Wrap the second end of the rope around another tree, leaving a long long tail. go around the tree once and pull it tight "heave, heave etc",  I love getting the children involved at this stage, it takes much longer this way but is so much more fun and they definitely use the bridges more if they have built them.

The working end of the rope then goes over the top of the standing end and back round the tree in the opposite direction.
This is quite heard to type how to do this bit, so I have done a couple of doodles that may (or may not) help.

This end of the rope is tied to another tree.
                     This end of the rope is doing all the work.

Repeat this 3-4 times so the rope is pulled tighter each time.

The zig zagging of each turn, pulled really tight, with more of the "heave, heave" shortens the rope. It is this which pulls it tight.

With the end of the rope, wrap it round and round in a twizzly timber hitch. This stops it over-tightening and is why you need to make sure you have a long long tail on your rope. If you haven't got a long end on the rope then a couple of half hitches works well but can get a bit fiddly to untie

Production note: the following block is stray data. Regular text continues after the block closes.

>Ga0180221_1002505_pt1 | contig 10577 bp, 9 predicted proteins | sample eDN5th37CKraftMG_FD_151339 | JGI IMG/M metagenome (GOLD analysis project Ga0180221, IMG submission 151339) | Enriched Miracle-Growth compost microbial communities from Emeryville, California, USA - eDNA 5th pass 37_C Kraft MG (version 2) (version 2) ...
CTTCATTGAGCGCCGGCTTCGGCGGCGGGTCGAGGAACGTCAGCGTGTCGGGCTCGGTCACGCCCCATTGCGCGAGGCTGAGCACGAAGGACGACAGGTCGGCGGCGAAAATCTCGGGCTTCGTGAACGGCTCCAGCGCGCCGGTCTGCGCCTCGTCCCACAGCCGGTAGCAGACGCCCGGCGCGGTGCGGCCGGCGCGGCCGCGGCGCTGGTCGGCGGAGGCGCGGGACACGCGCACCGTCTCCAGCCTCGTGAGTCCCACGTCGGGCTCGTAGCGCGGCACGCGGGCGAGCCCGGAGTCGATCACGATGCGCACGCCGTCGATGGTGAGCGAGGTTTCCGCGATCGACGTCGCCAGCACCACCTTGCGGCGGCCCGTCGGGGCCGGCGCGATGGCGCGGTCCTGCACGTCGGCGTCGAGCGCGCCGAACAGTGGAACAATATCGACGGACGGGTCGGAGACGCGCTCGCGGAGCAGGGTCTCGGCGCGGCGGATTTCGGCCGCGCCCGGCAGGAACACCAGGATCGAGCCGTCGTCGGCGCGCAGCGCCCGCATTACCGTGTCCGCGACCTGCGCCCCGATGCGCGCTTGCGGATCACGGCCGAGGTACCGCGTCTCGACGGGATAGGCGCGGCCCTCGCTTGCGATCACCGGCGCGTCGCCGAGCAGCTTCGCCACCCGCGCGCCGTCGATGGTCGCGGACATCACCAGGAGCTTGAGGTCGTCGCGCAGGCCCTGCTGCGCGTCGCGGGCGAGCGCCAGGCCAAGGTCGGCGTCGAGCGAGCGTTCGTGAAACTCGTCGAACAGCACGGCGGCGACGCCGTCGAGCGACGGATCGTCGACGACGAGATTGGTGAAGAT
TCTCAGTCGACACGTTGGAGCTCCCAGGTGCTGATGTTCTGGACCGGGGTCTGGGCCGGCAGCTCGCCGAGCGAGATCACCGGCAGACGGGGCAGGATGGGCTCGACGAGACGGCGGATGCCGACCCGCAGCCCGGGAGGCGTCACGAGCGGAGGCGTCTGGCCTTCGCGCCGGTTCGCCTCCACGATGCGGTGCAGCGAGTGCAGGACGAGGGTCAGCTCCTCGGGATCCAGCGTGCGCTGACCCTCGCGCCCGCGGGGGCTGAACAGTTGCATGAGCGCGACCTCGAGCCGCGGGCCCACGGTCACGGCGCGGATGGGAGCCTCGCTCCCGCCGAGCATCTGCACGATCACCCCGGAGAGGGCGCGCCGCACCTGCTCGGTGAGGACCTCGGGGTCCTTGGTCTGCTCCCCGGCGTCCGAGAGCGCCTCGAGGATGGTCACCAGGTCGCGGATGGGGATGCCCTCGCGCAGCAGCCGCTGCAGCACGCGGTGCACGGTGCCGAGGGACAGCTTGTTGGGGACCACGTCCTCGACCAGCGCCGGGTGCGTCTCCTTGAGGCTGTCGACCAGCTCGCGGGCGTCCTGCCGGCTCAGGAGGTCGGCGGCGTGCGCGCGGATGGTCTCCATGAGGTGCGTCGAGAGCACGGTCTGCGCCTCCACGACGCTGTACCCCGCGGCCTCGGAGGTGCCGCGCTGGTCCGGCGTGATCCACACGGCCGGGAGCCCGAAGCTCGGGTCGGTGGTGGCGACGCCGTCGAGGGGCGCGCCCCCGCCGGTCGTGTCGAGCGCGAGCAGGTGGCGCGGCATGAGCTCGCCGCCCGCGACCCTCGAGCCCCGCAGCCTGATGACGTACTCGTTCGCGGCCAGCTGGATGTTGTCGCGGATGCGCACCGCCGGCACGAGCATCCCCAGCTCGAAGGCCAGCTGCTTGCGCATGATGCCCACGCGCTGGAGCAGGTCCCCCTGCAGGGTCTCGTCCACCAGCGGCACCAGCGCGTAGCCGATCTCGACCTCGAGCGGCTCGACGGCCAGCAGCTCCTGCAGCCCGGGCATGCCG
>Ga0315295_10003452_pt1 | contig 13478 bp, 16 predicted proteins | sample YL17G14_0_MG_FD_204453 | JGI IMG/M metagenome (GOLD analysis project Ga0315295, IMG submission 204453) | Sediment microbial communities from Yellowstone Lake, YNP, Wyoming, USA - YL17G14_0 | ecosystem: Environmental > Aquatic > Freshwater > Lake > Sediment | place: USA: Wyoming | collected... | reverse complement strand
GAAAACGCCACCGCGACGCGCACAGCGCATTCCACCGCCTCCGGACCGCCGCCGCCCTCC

Repeat with the second rope, about a child's height above the first rope. They don't need to be far of the ground to be challenging and the wobbliness adds to the physical challenge.                                                      

Let me know how you get on! 

Tuesday, 16 October 2012

What happens in Forest School

There are some projects that really stay with you. I worked with Brudenell Primary School in Leeds for over two years, helping them embed Forest School into their curriculum, and providing training and support.

I also ran lots of Forest School programmes with classes across the school from reception through to year 5.At the end of term the school go together to the local cinema and put on a film of the year's highlights. I put together a film of the Forest School projects, which I thought I'd share with you too.

It reminds me of the stories that emerged, the children and their journeys behind the vignettes.

Thursday, 11 October 2012